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New Zealand Herald

Teen Wages - Morgan Fahey - Top Cop - Coutts Out Of Relay - Olympic Flame - Euthanasia Debate - Police Batons - Prison Work - Gisborne Scare - Secret Conversation

TEEN WAGES: A plan to boost the minimum wage for teenagers has been abandoned - the latest victim of the Government's drive to appear more business friendly. Sources say an Alliance push for 16 and 17-year-olds to get an increase from the present 60 per cent of the adult minimum, or $4.55 an hour, to 80 per cent is a "dead duck."

MORGAN FAHEY: Christchurch doctor Morgan Fahey, imprisoned yesterday for sex crimes against patients, had a contract with police that required him to examine rape victims. Fahey was a police medical officer in Christchurch between the late 1960s and the early 1980s.

TOP COP: Steve Fitzgerald takes over as the country's top traffic officer today aiming to cut the road toll by up to 100 next year. Superintendent Fitzgerald believes tougher policing of "accident-promoting offences" - overtaking on yellow lines, going through stop signs and tail-gating - and an expected increase in funding for road safety in this month's Budget will see the road toll drop from more than 500 to around 400 by the end of 2001.

COUTTS OUT OF RELAY: Team New Zealand defector Russell Coutts has pulled out of the Olympic torch relay. For the past week, relay organisers have been waiting to hear whether he would fulfil his commitment to carry the Olympic flame through the America's Cup village.

OLYMPIC FLAME: It's the stuff of nightmares - the eyes of the world are on you as you proudly bear the Olympic flame ... and it jolts out of its special holder and crashes to the ground. But 13-year-old Queenstown mountainbiker Scarlett Hagen overcame the embarrassment yesterday, replaced the torch and carried on pedalling.

EUTHANASIA DEBATE: Controversial right-to-die advocate Dr Philip Nitschke, who arrives in New Zealand tomorrow, wants to check on the state of the voluntary euthanasia debate here. And he wants to see if New Zealanders have any interest in advisory clinics of the type he has set up in Australia.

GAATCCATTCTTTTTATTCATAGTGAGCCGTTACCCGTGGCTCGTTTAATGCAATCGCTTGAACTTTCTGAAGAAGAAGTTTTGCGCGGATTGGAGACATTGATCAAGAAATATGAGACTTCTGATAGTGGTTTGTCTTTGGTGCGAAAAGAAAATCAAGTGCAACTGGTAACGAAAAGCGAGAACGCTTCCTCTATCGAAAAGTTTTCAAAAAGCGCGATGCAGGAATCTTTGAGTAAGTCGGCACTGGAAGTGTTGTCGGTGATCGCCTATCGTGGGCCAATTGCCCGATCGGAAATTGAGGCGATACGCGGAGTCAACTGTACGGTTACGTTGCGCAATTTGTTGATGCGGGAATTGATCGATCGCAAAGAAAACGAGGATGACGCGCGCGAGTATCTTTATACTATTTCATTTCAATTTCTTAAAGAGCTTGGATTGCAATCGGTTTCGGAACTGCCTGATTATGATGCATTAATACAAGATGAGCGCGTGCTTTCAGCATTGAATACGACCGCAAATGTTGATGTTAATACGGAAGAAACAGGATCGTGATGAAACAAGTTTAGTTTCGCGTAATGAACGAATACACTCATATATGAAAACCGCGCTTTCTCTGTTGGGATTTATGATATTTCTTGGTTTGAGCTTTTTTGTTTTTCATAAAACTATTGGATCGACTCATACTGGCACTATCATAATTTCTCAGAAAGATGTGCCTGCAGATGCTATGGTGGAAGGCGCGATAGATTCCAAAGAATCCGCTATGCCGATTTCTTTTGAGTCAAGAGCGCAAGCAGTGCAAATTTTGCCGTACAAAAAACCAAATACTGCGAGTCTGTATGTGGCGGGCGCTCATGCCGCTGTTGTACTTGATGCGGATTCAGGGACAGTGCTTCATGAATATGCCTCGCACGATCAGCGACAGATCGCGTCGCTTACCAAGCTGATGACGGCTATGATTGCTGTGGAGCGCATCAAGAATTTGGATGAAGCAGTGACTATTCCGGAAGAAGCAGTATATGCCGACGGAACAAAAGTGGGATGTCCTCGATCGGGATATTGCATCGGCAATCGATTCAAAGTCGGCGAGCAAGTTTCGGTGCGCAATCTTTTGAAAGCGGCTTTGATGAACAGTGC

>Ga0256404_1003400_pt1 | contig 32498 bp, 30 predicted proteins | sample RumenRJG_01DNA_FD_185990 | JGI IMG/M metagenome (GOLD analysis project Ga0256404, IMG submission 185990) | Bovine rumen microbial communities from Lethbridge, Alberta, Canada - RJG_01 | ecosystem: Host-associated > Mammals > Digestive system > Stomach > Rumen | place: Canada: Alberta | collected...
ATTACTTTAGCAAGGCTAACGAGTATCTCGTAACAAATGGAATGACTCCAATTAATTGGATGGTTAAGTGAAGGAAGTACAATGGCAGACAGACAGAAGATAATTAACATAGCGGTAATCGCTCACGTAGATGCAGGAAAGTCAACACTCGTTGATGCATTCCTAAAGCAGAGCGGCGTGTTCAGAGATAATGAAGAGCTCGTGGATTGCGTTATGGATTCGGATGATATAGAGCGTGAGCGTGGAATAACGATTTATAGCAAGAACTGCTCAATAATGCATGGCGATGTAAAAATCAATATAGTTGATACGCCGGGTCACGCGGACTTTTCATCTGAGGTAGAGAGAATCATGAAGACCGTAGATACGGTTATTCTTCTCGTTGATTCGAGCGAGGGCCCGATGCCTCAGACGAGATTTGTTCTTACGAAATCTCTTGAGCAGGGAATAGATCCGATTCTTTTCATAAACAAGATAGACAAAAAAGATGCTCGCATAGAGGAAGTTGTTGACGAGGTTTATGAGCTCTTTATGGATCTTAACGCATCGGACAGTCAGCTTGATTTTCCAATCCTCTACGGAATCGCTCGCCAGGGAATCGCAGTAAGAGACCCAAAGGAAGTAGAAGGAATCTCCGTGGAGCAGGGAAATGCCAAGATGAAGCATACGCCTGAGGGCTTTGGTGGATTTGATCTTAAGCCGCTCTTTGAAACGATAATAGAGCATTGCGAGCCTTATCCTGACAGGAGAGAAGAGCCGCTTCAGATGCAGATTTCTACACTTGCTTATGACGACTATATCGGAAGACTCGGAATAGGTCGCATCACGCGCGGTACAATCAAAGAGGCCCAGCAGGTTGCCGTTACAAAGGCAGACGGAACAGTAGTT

BUSINESS CONFIDENCE: The Government's efforts to placate flagging business confidence suffered a blow yesterday from Deputy Prime Minister Jim Anderton. The Alliance leader said business appeared to think it should dictate Government policy, as it had done over the past 15 years.

TOP POLICE: The country's top policeman has told his staff they need to be brutally honest with themselves about the way they deal with rifts with Maori. Rob Robinson, the Acting Police Commissioner, says the police's relationship with Maori needs a lot more work.

OLYMPIC FLAME: QUEENSTOWN - After months of practice holding a Thermos flask aloft, 100-year-old Madge Mason had no trouble striding out with the Olympic flame in Queenstown yesterday. Tiny Madge earned the loudest cheers on the first leg of the flame's journey through New Zealand - but could not understand all the fuss.

POLICE BATONS: The traditional police wooden baton will soon be replaced by a high-tech handy extendable version. Police have announced that the standard wooden baton and the side-handled PR24 riot variety will be replaced by the ASP21, which extends from 19cm to 53cm at the flick of a wrist.

PRISON WORK: WELLINGTON - The Corrections Department says prisoners are contributing to their "inkeep" by working in job schemes. Over the 1998-99 financial year, prisoners spent 4.7 million hours taking part in inmate employment, including working on the department's forests and farms.

GISBORNE SCARE: Inexperienced staff and a shortage of money have been blamed in part for a health scare at Gisborne Hospital involving an anaesthetist who reused syringes on patients. A Canadian anaesthetist who worked at the east coast hospital from October 1999 to last March is being investigated by Tairawhiti Healthcare officials over reusing syringes on 134 patients.

SECRET CONVERSATION: WELLINGTON - Lawyers who arranged to secretly record a conversation with their client's opponent have been ordered to surrender the tapes. The case breaks new ground in defining what legal professional privilege can apply to and involves one of New Zealand's richest men, Murray Haszard, whose wealth is estimated at $45 million - mainly from the sale of his Ghost disk-cloning software copyright to US utility maker Symantec for $US27.5 million ($59.78 million).

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